“The world of sponsorship and partnership is changing dramatically,” he says. “If you're not taking a data driven approach, I think in the future it's going to hurt and it's going to impact the type of revenue that that you're driving. I also think that now, more than ever, this audience segmentation and knowing who your fan is can actually from a wide angle increase multiple levels of revenue.”

Stadium dilemma

The conversation returns to traditional revenue flows and Norys acknowledges the difficulties posed by Roma’s stadium situation. The Stadio Olimpico, which they share with Lazio, is owned by CONI, the National Olympic Committee, and not, he says,  “the easiest place to get to from a from a mobility perspective.”

Roma have invested in new hospitality areas so that it is “about as luxury as you can possibly get… knowing that you have to remove everything after every match”, but Norys is realistic about these limitations. A new stadium would deliver “tremendous new opportunities”.

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The Stadio Olimpico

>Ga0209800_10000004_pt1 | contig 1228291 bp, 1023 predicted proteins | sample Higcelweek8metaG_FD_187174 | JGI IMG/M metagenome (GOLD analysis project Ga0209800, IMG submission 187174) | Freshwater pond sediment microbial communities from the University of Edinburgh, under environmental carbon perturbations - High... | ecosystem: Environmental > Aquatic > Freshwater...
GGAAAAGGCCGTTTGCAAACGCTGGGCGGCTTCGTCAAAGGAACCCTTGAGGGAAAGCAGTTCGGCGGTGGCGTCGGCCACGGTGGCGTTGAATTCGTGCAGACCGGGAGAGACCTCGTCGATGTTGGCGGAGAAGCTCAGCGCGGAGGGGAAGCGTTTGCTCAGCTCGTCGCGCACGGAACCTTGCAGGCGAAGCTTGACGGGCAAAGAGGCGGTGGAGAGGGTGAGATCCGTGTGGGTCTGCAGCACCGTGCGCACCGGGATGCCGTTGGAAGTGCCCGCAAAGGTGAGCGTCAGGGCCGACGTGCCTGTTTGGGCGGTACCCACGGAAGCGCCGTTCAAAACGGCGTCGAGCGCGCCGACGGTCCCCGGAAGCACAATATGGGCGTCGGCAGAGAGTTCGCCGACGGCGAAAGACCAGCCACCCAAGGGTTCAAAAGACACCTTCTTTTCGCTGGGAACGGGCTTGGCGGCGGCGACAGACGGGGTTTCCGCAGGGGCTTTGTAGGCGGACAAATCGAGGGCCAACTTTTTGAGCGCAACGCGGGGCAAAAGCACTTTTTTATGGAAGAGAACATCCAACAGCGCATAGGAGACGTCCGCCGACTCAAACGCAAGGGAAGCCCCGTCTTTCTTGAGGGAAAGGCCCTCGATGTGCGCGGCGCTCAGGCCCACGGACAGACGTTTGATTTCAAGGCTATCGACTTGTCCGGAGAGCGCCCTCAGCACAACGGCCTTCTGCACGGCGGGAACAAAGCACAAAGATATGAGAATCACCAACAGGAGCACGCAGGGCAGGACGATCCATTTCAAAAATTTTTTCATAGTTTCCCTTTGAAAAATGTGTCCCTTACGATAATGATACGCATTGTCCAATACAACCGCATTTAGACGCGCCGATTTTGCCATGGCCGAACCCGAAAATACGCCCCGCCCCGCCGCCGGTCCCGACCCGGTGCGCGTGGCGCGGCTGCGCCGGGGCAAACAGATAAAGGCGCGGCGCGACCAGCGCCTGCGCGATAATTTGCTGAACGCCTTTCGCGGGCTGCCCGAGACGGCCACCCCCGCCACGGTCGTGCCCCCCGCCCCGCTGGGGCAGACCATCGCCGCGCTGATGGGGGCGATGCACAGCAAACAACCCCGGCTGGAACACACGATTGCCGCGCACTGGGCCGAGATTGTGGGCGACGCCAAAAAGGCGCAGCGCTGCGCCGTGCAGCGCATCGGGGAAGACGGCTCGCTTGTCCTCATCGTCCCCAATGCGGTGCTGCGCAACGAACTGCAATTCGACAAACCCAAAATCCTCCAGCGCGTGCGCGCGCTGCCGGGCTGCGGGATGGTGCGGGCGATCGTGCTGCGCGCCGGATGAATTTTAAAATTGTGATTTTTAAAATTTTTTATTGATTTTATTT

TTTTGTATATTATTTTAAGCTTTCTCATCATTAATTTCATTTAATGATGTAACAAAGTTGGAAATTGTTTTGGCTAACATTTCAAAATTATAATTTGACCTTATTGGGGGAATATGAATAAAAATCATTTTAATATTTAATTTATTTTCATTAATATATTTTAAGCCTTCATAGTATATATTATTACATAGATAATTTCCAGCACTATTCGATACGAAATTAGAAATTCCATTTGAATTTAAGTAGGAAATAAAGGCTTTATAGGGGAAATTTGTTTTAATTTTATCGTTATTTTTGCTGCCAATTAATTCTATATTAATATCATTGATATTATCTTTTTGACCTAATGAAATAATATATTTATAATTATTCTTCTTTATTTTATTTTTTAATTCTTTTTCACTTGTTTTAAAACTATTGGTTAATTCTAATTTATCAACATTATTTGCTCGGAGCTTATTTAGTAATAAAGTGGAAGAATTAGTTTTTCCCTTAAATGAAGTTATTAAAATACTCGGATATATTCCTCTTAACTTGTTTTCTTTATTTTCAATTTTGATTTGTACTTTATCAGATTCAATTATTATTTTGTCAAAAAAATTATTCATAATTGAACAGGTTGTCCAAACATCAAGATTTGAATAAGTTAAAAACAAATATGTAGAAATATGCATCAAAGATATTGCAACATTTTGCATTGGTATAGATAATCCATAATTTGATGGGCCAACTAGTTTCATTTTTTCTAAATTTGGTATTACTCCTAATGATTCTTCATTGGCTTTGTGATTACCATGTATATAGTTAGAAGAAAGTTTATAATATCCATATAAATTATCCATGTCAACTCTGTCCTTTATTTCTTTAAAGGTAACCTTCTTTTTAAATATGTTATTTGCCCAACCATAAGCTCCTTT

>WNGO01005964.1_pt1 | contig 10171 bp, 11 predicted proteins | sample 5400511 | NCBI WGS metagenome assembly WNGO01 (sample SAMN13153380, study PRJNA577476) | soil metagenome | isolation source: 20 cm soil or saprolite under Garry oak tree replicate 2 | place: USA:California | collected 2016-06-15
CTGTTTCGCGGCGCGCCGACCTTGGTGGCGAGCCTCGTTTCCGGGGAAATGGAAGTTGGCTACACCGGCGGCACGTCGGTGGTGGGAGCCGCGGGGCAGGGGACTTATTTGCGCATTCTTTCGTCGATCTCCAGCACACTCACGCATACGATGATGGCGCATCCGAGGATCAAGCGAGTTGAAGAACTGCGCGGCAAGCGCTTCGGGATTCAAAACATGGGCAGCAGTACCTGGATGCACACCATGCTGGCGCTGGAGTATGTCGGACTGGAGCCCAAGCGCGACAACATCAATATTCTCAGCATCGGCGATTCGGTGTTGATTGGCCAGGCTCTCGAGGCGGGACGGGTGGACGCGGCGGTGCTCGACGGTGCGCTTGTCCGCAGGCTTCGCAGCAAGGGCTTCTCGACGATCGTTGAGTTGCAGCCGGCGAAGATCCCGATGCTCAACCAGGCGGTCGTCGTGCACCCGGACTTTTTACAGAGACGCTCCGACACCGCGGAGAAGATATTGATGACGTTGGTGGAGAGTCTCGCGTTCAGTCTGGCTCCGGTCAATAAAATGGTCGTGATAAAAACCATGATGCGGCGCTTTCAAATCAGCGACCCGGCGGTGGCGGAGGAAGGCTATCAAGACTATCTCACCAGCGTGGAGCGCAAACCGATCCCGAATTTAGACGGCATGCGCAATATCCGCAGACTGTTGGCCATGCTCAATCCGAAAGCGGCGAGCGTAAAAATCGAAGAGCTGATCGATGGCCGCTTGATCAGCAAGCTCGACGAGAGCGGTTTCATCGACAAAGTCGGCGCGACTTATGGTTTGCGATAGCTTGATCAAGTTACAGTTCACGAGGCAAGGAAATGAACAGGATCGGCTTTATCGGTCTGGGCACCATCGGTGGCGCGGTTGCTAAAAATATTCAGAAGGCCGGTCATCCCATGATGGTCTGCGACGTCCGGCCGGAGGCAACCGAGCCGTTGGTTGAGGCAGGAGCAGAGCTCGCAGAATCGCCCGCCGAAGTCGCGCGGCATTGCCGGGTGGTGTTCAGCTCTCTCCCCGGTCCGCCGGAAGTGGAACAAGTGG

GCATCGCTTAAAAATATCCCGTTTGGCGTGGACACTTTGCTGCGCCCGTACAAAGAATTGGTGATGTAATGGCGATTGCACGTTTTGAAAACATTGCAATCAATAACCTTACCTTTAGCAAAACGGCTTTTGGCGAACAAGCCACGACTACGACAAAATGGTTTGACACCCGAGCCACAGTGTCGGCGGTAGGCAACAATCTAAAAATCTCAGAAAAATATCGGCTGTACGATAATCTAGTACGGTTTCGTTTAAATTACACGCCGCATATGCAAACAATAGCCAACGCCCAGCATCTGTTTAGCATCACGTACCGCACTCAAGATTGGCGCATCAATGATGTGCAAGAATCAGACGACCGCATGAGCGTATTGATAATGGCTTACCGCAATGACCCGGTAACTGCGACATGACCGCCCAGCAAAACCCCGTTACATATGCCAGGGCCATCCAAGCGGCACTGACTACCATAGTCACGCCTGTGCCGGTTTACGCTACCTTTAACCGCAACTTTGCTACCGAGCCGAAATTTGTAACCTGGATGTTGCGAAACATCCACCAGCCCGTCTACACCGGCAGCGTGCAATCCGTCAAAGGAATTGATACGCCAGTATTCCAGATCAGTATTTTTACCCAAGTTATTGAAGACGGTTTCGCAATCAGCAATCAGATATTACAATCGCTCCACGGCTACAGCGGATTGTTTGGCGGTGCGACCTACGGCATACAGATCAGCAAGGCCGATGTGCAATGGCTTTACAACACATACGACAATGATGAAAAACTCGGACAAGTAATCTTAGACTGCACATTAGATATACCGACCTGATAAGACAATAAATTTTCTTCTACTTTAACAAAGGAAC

Previous attempts to move the club into a new purpose built stadium have failed. Is there progress on a new stadium?

"I don't know the situation intimately. One thing is for sure, the ownership group is really ambitious and any club in the world would benefit from building a new stadium."

Broadcast potential

The FIGC have been slow in centrally marketing Serie A internationally in comparison to the EPL, LaLiga or Bundesliga. Norys says that better marketing the league and getting “more eyeballs, visibility and awareness” is on the agenda of Roma and other leading Italian clubs, but says that the league has shown its intention by opening a North American office.

He talks about how the EPL really took off in the US after its groundbreaking broadcast deal with NBC in 2014. This made English football more accessible and allowed clubs to ramp up their marketing and commercial efforts there. He has similar hopes for Serie A’s new broadcast deal with CBS and Paramount Plus.